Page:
A few months ago we visited a local health clinic and were shocked at the rudimentary facilities and lack of equipment. Today we took one of our street children to the local doctor and the clinic there was little better.
The open office doubles as waiting room and surgery. Patients have a choice of sitting on a sofa which has seen better days and a wooden bench. Consultation begins with the patient’s health insurance details and the exchange of money. The immediate suspicion was malaria and we are offered two tests – one taking twenty minutes and costing RWF2,000, the other taking forty minutes and costing RWF1,000. We opt for the quick test and our lad is taken into a grubby cubicle by the nurse. A minute later he emerges looking even unhappier than on the way in, now nursing the finger where the blood sample had been extracted. A while later, the assistant passes a piece of paper to the nurse who proclaims, yes, malaria.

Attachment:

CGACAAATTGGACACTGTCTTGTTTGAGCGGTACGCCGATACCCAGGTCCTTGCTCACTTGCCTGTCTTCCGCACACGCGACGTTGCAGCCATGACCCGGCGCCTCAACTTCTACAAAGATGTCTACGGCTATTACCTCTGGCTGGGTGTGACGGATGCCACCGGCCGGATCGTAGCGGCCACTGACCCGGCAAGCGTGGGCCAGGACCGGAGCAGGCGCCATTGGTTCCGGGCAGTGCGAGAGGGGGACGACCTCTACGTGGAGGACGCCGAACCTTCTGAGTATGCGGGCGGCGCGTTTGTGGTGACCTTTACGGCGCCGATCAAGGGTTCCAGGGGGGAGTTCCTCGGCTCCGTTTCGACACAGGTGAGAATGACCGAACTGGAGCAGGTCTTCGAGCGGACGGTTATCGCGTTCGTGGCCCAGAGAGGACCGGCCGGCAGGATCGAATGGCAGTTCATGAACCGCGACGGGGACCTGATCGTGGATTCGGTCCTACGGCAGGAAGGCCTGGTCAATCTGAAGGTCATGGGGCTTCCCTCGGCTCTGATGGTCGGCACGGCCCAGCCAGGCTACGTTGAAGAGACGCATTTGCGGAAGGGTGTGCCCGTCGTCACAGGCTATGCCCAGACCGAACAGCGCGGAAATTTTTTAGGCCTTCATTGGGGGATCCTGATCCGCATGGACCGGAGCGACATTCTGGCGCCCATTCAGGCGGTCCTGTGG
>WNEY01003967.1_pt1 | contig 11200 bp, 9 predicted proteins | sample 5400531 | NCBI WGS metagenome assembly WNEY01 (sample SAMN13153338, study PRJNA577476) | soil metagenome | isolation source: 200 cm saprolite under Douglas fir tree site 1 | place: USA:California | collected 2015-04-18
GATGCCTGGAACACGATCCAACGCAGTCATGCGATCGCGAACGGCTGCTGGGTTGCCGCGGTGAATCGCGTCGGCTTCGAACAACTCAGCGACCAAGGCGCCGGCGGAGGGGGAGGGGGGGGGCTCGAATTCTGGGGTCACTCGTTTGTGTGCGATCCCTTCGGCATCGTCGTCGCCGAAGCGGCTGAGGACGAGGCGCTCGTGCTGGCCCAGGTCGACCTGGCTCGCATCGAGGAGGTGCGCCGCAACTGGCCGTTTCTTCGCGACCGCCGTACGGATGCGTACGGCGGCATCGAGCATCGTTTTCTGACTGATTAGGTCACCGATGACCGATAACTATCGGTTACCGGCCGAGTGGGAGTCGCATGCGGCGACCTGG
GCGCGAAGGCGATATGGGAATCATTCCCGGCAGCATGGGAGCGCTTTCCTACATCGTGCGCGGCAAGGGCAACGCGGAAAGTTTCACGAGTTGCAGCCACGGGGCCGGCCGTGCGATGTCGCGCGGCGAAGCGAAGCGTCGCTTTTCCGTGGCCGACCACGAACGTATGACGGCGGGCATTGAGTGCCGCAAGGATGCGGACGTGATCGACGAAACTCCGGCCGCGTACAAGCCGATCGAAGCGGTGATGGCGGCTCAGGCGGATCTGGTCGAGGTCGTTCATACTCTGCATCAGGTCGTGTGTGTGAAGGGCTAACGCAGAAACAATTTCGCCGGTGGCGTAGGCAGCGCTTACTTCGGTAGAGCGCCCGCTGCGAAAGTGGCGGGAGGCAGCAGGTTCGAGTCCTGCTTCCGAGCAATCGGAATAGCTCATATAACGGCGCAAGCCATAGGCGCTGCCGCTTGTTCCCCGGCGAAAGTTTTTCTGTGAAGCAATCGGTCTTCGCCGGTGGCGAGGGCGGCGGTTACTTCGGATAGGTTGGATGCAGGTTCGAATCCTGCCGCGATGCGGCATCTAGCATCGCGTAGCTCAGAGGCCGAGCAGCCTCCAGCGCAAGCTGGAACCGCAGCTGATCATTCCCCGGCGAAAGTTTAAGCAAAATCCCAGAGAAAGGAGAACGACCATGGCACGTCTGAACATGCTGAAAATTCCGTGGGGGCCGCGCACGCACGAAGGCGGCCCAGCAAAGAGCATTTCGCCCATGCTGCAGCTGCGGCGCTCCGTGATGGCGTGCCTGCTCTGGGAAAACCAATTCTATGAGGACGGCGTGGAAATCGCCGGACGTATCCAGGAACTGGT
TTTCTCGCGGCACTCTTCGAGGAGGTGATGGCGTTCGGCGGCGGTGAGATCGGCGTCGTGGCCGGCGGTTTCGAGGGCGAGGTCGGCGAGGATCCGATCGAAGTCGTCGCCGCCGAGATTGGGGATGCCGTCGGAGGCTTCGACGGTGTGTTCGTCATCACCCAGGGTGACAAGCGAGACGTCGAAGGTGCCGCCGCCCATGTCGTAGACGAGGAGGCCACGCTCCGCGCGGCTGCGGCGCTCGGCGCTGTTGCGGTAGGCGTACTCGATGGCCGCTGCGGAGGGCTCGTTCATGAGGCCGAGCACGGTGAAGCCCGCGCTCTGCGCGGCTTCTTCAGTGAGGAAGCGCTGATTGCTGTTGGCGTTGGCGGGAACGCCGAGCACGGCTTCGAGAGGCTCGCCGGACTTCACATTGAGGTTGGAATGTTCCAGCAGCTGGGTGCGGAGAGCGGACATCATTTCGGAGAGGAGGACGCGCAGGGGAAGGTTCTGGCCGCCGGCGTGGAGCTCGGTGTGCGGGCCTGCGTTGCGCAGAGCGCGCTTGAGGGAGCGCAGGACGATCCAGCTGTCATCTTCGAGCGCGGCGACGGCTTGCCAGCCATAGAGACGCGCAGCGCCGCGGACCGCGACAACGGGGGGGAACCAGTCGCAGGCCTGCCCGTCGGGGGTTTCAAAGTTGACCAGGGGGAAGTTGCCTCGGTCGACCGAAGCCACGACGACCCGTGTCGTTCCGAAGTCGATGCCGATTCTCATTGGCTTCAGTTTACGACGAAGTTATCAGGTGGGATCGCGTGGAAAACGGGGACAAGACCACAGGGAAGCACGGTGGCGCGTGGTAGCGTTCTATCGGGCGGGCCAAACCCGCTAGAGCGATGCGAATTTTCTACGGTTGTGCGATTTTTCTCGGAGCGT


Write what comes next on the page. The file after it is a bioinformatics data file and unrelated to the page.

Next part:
The treatment is a heavy dose of four tablets twice a day for the next three days, some paracetamol and anti-malaria tablets. These are duly dispensed in a brown paper bag. The system may be simple but it appears to work and the costs are little different to our own NHS prescription charges. To us they are affordable. To the locals on an income of perhaps RWF2,000 a day, a test then medicine on top is prohibitively expensive.